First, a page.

Electric cars drive Wynn’s career
Miles Wynn has always been a car guy.
The senior mechanical engineering major grew up the son of an auto body mechanic in Albion, Nebraska, and has a 1953 Chevrolet Bel Air that he sheepishly admits to have been working on “before I became a teenager.”
So it comes as little surprise that Wynn has settled on a future in the automotive industry after he graduates in December 2015.
However, it is a touch ironic that it was his research into harnessing the power of the ocean to create an energy source on the land that helped to bring Wynn back to his roots with a fall internship at Tesla Motors, which has created a buzz in the automotive industry by making America’s top line of electric cars.
“I’ve always shot high, and in 2013 I applied for a Tesla internship for kicks because it doesn’t hurt to try. But it dropped off my radar,” Wynn said. “I always wanted to do something with cars, and especially electric cars, but at the same time I’ve been on the fence about my future – do I want to go into renewable energy production with the research that I do or go straight into electric automotive?
“Either way, both of those technologies can help further humanity rather than burning up our resources. I grew up very environmentally oriented, so both paths were open to me.”
That path became more clear when Wynn took the Electric Vehicles class taught by Don Cox, a visiting professor of electrical engineering. Cox, who used to live not far from Tesla’s factory in Fremont, California, owns two Tesla vehicles that he lets his students test drive.
Wynn said that class helped to reawaken his love of working on cars.
“I didn’t know whether I wanted to be an electrical engineer or a mechanical engineer. I took Dr. Cox’s class and that got me interested in combining the two fields,” Wynn said.
Wynn accepted a summer 2014 internship at Polaris Industries, where he worked as a system engineer in the small vehicles division. His focus was on suspension and brake systems.
While testing vehicles on a track, Wynn got the call he never expected.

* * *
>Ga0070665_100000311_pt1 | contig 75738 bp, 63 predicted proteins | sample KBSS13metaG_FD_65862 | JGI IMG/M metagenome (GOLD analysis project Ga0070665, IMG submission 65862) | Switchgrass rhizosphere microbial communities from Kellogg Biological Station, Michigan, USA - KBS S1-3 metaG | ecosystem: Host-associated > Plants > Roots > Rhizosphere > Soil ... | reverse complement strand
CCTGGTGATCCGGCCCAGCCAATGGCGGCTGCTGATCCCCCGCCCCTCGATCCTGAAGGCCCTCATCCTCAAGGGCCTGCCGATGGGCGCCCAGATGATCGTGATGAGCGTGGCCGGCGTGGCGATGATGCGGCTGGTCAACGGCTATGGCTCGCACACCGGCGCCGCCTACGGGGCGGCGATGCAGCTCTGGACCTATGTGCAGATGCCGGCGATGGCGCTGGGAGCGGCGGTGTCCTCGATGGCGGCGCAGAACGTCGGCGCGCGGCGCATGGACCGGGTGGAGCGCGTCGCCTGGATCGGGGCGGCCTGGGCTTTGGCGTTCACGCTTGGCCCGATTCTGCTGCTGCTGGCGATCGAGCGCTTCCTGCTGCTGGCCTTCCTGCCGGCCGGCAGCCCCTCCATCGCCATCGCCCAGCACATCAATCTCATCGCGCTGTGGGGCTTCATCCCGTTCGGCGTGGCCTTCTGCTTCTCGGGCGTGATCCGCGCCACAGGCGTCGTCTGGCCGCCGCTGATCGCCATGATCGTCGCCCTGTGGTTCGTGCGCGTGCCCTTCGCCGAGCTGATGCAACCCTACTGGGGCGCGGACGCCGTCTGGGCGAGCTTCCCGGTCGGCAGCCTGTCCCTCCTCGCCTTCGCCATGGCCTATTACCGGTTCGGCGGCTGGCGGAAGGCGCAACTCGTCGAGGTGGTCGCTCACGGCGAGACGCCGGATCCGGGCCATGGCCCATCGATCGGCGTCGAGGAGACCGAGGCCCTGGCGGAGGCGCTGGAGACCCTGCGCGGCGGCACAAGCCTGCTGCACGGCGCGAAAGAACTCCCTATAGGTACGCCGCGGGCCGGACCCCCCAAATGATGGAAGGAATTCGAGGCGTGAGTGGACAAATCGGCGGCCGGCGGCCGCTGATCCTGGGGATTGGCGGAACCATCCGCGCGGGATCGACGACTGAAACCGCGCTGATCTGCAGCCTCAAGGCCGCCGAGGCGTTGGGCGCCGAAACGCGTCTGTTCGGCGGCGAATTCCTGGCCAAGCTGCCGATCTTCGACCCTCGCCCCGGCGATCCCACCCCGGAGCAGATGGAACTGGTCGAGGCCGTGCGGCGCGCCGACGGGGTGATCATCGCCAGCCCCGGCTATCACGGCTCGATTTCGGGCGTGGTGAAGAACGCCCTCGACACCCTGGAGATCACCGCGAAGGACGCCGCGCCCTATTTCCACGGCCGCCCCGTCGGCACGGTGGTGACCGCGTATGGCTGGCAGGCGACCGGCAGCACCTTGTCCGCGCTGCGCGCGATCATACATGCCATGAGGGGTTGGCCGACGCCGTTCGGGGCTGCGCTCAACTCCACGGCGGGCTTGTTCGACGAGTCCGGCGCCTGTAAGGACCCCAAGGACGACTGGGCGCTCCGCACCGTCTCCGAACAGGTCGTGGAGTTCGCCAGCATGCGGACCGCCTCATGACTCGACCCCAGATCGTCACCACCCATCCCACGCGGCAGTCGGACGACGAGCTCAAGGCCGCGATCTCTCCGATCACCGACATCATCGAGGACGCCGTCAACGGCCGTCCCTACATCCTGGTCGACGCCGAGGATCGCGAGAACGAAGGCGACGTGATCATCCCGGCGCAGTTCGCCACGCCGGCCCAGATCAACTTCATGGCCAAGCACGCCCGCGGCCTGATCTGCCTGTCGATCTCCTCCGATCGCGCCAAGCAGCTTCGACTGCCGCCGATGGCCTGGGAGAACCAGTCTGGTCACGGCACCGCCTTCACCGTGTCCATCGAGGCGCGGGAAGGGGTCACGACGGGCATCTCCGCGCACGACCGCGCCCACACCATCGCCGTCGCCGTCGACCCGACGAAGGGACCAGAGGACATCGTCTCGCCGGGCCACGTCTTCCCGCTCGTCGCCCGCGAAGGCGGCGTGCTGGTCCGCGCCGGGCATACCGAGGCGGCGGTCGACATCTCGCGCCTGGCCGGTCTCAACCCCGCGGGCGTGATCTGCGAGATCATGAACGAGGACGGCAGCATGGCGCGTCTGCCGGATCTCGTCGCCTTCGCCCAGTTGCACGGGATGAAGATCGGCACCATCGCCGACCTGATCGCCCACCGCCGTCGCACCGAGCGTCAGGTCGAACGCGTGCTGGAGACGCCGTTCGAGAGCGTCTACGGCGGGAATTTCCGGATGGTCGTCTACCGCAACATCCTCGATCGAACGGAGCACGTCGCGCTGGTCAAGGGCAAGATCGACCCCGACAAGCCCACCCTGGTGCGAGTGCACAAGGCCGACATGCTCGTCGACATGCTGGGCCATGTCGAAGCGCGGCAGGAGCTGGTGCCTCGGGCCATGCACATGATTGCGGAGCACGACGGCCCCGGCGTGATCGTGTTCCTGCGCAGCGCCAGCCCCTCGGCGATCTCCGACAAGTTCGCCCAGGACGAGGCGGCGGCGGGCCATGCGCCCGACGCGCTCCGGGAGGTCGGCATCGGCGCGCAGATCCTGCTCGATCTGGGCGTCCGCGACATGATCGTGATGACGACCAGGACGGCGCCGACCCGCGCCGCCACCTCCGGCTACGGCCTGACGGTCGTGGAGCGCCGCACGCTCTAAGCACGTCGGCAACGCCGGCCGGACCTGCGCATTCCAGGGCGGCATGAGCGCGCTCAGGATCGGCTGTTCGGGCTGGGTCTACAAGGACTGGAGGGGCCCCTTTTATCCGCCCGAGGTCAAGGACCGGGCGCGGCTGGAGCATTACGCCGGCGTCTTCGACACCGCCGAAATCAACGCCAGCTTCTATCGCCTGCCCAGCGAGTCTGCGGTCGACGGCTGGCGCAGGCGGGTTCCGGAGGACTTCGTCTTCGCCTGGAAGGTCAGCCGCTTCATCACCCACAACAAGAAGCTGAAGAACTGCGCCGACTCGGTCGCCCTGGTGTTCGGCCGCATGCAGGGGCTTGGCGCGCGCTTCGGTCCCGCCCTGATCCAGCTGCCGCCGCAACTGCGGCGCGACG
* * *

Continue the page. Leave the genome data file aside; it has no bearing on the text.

On the other end was a Tesla executive who offered Wynn an internship that would last through the fall semester. After informing his family and his fiancée that he’d be taking one semester longer to graduate, Wynn accepted the offer and headed to California.
“I’m already a five-year student, and now it’s going to be 5½ years from start to finish,” Wynn said. “I thought, you know, I’m only going to get this opportunity once, so I might as well say yes.
“I think Tesla was more impressed with the research and development I did. They have a huge amount of mechanical engineers at Tesla because they make automobiles, first, but it happens to be powered by electrical systems and it helps to have that knowledge.”
Wynn’s work at Tesla gave him experience in a burgeoning field within the American automotive industry – craftsmanship. Essentially, it’s engineers working on all design aspects of the car to improve a consumer’s subconscious impression of a car through sight, touch and smell. It’s something Wynn said European giants like Rolls Royce, Bentley and Mercedes Benz have been doing for decades.
“I had never heard of a Craftsmanship Division before. The job is to essentially make that car to the point where you can’t pass it up,” Wynn said. “If you walk out of the dealership thinking you’re not going to buy it because of the way it was put together or the way it looks, that’s on me.”
After four months as an intern, Wynn knew he wanted his immediate future to be at Tesla. And Tesla wanted Wynn, too.
Before leaving, Wynn said, he worked out a plan with Tesla that will have him working an internship this coming summer and hopes to return as a full-time employee after he finishes his bachelor’s degree at UNL.
With the world’s big carmakers beginning to focus on electric power for their vehicles, Wynn said, the coming years will be an exciting time for young engineers with resumes like his. Wynn said he sees his decision to stay with Tesla as an investment in the company’s future and his own.
“With this internship experience, I could probably work for almost any automaker. The future innovation in the industry will be with electric power,” Wynn said.